And this is not exclusive of Mexican soccer, for example, other sports leagues, such as the Australian Football League, have faced serious crisis in which their players have expressed appalling world views or engaged in systematic sexual abuse. Let us not forget that historically damaging comments such as “grab them by the pussy” have been dismissed as mere “locker room talk” even in the highest echelons of power. We are all well aware of where a lack of accountability regarding this leads. 

Mexico Looks To Ban Beauty Pageants For Contributing To Machismo Attitudes And Violence Against Women

Things That Matter

Mexico Looks To Ban Beauty Pageants For Contributing To Machismo Attitudes And Violence Against Women

Paras Griffin / Getty Images

Beauty pageants have long been an integral part of Mexican celebrations – from Carnival to fiestas celebrating a Pueblo’s patron saint, they’re extremely common. However, as violence against women soars to new records across the country, Mexico’s newly formed ‘Gender Equality Commission’ has introduced new measures that would effectively ban beauty pageants.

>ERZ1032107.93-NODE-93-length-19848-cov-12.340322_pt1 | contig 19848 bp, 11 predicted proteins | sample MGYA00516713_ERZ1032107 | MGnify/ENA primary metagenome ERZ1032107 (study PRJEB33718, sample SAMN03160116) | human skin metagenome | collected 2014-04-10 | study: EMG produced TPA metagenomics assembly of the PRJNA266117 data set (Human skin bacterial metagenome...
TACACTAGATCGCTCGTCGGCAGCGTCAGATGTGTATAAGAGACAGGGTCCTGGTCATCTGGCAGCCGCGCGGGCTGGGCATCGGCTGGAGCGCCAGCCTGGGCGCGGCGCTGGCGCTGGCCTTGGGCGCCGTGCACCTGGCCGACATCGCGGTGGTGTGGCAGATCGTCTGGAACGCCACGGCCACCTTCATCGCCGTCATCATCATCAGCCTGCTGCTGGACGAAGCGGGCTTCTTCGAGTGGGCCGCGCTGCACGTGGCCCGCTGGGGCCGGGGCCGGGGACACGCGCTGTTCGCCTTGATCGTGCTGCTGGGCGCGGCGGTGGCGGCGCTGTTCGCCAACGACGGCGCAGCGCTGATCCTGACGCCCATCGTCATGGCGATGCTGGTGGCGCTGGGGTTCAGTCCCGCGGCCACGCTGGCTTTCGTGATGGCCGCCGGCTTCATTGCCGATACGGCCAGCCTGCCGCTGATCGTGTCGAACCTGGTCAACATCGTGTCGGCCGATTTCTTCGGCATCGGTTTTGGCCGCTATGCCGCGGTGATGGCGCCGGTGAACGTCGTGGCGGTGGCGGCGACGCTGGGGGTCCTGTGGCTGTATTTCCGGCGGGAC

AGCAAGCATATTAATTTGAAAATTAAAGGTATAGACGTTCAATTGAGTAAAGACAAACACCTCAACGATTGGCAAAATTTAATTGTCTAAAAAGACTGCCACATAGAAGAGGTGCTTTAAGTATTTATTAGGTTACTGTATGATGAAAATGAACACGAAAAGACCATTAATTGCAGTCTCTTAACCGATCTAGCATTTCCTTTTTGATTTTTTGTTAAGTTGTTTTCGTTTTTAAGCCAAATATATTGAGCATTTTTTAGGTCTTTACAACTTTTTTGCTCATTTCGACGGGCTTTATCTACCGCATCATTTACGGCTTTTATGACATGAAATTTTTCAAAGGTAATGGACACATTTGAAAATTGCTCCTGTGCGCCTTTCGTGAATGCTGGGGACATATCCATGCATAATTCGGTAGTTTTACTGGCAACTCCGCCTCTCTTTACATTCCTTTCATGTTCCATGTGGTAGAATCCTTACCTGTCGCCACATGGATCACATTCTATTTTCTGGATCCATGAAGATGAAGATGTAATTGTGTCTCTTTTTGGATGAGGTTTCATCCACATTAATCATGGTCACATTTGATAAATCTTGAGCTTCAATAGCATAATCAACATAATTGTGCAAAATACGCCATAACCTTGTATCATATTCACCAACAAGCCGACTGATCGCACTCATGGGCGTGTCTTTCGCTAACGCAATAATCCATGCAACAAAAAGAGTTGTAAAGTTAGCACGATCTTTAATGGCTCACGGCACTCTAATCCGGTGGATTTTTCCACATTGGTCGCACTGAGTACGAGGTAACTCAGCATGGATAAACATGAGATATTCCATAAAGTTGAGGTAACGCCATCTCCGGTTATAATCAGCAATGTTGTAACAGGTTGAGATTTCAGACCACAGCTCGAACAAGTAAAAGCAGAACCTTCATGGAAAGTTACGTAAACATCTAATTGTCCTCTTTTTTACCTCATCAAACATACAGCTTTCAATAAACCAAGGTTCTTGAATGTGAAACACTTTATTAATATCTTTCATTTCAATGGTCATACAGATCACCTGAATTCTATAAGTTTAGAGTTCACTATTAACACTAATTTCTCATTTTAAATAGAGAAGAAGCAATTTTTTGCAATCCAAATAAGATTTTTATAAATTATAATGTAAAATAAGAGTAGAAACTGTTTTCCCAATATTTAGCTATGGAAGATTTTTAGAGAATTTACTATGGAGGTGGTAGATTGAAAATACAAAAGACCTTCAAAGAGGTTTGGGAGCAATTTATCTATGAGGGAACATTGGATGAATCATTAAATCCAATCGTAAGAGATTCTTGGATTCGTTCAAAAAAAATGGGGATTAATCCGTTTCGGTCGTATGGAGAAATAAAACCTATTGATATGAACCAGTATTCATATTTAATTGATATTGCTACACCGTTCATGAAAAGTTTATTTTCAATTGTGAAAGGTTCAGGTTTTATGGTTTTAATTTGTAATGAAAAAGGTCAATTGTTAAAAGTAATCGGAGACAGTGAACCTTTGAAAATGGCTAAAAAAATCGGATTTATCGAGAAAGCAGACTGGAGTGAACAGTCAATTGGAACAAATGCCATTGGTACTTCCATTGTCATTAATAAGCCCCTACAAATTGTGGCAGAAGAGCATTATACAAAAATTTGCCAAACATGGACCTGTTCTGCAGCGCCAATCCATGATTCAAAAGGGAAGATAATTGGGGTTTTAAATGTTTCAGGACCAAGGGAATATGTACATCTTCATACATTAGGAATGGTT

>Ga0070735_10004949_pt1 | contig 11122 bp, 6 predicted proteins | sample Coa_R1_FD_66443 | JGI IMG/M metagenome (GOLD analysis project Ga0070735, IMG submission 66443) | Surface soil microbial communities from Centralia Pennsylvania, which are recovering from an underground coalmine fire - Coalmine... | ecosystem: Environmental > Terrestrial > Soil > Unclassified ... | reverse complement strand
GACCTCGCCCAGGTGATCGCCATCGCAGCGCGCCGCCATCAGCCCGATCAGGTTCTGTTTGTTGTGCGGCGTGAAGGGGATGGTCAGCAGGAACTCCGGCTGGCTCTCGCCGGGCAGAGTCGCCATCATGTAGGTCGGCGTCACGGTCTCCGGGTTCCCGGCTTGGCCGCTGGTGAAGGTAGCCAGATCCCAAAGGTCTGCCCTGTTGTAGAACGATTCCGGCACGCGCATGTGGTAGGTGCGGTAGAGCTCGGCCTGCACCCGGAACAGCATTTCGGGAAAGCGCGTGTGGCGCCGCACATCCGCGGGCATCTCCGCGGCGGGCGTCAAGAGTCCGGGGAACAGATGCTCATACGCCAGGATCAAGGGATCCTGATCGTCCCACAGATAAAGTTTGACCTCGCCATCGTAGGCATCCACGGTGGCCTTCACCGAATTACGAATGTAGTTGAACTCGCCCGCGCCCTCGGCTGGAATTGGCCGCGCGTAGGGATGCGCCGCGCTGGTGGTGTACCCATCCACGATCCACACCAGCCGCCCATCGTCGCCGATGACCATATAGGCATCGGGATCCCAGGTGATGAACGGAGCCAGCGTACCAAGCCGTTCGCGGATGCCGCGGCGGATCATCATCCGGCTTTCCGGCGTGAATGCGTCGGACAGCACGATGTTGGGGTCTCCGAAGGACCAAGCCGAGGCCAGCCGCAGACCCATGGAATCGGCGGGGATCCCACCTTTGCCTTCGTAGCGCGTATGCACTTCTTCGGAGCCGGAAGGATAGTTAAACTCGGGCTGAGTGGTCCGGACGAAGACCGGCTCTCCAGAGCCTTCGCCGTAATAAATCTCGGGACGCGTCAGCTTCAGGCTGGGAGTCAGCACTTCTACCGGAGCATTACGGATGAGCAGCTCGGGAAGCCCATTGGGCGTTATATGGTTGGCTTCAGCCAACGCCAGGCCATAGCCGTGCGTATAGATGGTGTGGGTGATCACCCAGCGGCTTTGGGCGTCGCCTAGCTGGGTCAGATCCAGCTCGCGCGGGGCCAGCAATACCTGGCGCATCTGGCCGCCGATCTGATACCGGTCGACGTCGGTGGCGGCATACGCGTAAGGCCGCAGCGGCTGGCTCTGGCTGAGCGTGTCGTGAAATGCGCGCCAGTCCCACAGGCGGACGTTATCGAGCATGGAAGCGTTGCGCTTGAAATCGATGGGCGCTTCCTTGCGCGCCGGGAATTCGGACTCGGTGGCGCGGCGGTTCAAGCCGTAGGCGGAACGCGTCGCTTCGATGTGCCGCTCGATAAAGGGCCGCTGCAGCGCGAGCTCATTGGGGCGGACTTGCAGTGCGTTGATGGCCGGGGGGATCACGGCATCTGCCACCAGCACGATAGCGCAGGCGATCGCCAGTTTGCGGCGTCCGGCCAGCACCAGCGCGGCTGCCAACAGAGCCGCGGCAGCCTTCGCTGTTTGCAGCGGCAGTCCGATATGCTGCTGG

The commission sees beauty pageants as contributing to gender stereotypes, machismo attitudes, and, in turn, endemic violence against women.

However, many Mexicans have already voiced their strong opposition to the proposed rules and intent to fight back against them.

Mexico’s Gender Equality Commission has announced new rules that would ban beauty pageants in the country.